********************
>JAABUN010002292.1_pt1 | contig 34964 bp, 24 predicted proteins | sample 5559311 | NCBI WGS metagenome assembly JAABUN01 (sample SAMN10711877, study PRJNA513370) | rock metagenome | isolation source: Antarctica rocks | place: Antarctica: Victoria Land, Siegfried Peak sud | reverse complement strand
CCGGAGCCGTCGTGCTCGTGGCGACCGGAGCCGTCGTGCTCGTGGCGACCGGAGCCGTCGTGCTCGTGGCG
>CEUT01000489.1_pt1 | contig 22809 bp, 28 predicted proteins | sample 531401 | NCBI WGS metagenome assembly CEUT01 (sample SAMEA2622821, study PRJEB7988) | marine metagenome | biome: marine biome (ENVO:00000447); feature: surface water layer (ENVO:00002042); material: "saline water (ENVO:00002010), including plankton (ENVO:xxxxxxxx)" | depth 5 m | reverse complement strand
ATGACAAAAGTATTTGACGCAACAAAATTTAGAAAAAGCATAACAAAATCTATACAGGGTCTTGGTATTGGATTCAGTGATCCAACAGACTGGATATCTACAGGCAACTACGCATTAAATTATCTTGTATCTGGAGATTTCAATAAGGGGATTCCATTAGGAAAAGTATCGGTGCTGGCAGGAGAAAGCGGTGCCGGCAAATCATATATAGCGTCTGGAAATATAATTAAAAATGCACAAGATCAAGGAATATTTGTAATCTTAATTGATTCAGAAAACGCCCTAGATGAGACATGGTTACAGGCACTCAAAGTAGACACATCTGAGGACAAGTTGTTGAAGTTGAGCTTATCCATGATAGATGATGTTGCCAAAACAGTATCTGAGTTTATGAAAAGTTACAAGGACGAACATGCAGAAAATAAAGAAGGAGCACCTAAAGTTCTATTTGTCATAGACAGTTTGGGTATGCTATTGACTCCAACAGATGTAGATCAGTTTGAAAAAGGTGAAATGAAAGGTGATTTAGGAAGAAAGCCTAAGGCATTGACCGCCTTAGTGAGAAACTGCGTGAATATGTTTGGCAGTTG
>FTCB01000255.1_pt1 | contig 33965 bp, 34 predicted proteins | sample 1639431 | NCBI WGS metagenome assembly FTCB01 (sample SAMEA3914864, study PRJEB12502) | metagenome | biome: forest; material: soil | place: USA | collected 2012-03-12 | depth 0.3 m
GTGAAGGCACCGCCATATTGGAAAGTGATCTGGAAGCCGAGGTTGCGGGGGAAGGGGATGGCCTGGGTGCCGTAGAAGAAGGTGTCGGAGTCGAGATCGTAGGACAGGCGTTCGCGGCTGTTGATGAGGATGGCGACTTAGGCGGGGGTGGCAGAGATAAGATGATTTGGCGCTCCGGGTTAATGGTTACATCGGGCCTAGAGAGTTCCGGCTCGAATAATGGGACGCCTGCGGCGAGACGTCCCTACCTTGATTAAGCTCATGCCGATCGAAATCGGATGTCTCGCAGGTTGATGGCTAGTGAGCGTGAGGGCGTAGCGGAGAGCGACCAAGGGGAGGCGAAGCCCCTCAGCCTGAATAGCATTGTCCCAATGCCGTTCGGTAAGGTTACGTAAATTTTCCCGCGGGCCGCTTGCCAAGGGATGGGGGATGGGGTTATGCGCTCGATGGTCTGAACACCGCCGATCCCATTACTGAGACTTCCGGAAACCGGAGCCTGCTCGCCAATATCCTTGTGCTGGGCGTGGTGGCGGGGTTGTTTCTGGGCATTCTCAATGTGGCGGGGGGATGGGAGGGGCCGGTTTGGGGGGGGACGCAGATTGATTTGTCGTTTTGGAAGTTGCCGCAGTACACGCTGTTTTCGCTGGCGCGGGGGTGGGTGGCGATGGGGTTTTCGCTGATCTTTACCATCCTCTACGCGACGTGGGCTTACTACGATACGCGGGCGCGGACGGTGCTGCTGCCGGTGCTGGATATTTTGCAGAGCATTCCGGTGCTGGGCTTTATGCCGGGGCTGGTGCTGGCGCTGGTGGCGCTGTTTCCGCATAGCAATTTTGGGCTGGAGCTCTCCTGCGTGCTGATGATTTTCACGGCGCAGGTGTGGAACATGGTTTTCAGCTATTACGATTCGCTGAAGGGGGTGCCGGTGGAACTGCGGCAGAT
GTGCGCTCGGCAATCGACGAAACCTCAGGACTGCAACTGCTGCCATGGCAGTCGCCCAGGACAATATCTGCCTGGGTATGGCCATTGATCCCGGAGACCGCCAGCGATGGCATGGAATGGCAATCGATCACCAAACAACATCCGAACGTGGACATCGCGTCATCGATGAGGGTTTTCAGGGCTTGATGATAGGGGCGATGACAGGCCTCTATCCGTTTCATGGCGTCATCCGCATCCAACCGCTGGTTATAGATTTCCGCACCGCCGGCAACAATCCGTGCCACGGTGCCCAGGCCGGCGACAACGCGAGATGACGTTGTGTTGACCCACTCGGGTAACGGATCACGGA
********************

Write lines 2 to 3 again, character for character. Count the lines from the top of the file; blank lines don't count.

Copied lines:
CCGGAGCCGTCGTGCTCGTGGCGACCGGAGCCGTCGTGCTCGTGGCGACCGGAGCCGTCGTGCTCGTGGCG
>CEUT01000489.1_pt1 | contig 22809 bp, 28 predicted proteins | sample 531401 | NCBI WGS metagenome assembly CEUT01 (sample SAMEA2622821, study PRJEB7988) | marine metagenome | biome: marine biome (ENVO:00000447); feature: surface water layer (ENVO:00002042); material: "saline water (ENVO:00002010), including plankton (ENVO:xxxxxxxx)" | depth 5 m | reverse complement strand